The American distributor of a celebrated Australian movie about racial equality, "The Sapphires," is backtracking from what some are calling a "racist and sexist" new DVD cover, created for the U.S. market.
In a statement to HuffPost, Anchor Bay Entertainment said it "regrets any unintentional upset caused by the upcoming U.S. DVD release."
While the DVD in question hits U.S. stands today, "new cover art is being considered for future replenishment orders," the statement continues.
The movie stars four Aboriginal actresses as members of a pioneering 1960s girl band, and "Bridesmaids" actor Chris O'Dowd as their manager. Here's how its DVD cover looks in Australia:
And here's the version set to hit U.S. shelves Tuesday, from the distribution company Anchor Bay:
A Change.org petition asking Anchor Bay to change the image so far has more than 19,000 signatures. O'Dowd himself took to Twitter to criticize it, reportedly calling the depiction of him as as a lead singer backed by an ethnically obscure backing band "vile," "ridiculous," "misleading," "ill-judged," "insensitive and everything the film wasn’t." (The actor's tweets have since been deleted but can be seen in part here.)
He was echoed by the original Sapphires, on whom the movie is based. "The cover appears to miss the point [of the film] entirely," Naomi Mayers, one of the four former bandmates, told the Sydney Morning Herald. "It's disrespectful to the very talented young Aboriginal actors in the film, and it's disrespectful to us as a group. But in particular, it's disrespectful to women of color everywhere who have stood up against this sort of thing all their lives."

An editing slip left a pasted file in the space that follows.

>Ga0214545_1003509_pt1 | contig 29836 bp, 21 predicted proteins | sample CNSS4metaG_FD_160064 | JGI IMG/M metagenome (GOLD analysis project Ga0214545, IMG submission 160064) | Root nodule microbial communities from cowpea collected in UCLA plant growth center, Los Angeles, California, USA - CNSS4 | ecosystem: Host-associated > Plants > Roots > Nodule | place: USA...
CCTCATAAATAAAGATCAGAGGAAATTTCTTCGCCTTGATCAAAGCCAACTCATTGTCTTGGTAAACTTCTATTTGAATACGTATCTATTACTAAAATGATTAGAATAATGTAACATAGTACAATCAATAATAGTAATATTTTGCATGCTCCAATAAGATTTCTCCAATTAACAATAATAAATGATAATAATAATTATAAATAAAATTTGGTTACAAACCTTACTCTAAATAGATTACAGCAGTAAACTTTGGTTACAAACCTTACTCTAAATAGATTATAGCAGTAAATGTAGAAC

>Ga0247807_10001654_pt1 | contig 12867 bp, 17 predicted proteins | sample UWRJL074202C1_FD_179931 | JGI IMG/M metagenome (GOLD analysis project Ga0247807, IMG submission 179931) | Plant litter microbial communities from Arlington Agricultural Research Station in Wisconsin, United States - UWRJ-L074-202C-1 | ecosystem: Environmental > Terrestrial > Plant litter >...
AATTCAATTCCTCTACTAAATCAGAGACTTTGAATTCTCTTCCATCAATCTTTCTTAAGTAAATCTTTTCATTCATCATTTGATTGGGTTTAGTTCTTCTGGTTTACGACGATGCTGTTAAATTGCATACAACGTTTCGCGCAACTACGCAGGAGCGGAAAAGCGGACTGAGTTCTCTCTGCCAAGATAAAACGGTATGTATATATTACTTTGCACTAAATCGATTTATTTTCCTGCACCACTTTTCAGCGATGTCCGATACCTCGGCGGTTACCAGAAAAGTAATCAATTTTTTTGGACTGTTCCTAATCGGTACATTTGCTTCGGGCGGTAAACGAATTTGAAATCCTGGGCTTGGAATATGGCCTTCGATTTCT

The real-life Sapphires have appealed to the National Association for the Advancement of Colored People, asking that the American lobbying group "[call] for the DVD cover to be changed." (The letter they sent hasn't come to the organization's attention yet, a spokesperson for the NAACP told HuffPost.)
Privileging O'Dowd over his Aboriginal costars -- Deborah Mailman, Jessica Mauboy, Shari Sebbens and Miranda Tapsell -- is particularly egregious given the breakdown of fact and fiction within the movie. The Sapphires are based on flesh and blood women. O'Dowd's character, however -- the band's manager -- is completely made up.
This controversy mars what's otherwise been a clear path for the feel-good movie. The musical inspired a 10-minute long standing ovation at last year's Cannes Festival, where movie mogul Harvey Weinstein bought the rights to it. This January, it dominated at the Australian Academy Awards, bagging six wins, more than any other movie there. "I think the best summation I heard was, 'This is like DREAMGIRLS meets THE COMMITMENTS meets GOOD MORNING VIETNAM meets RABBIT PROOF FENCE,' goes the top comment under a trailer on YouTube, describing its broad appeal.
In the critique that launched the furor against the cover, London-based blogger MaryAnn Johansen drew a line between the real movie and the one the American DVD seems to be selling. "It is pure cinematic joy," she wrote Friday on her site flickfilosopher. "But it is not, as DVD distributor Anchor Bay would have you believe, the story of a white man and his blue-monotone backup singers. It simply isn’t. So what the hell is this on the Region 1 cover?"
Scroll through the gallery below for more instances of Hollywood turning characters of color white: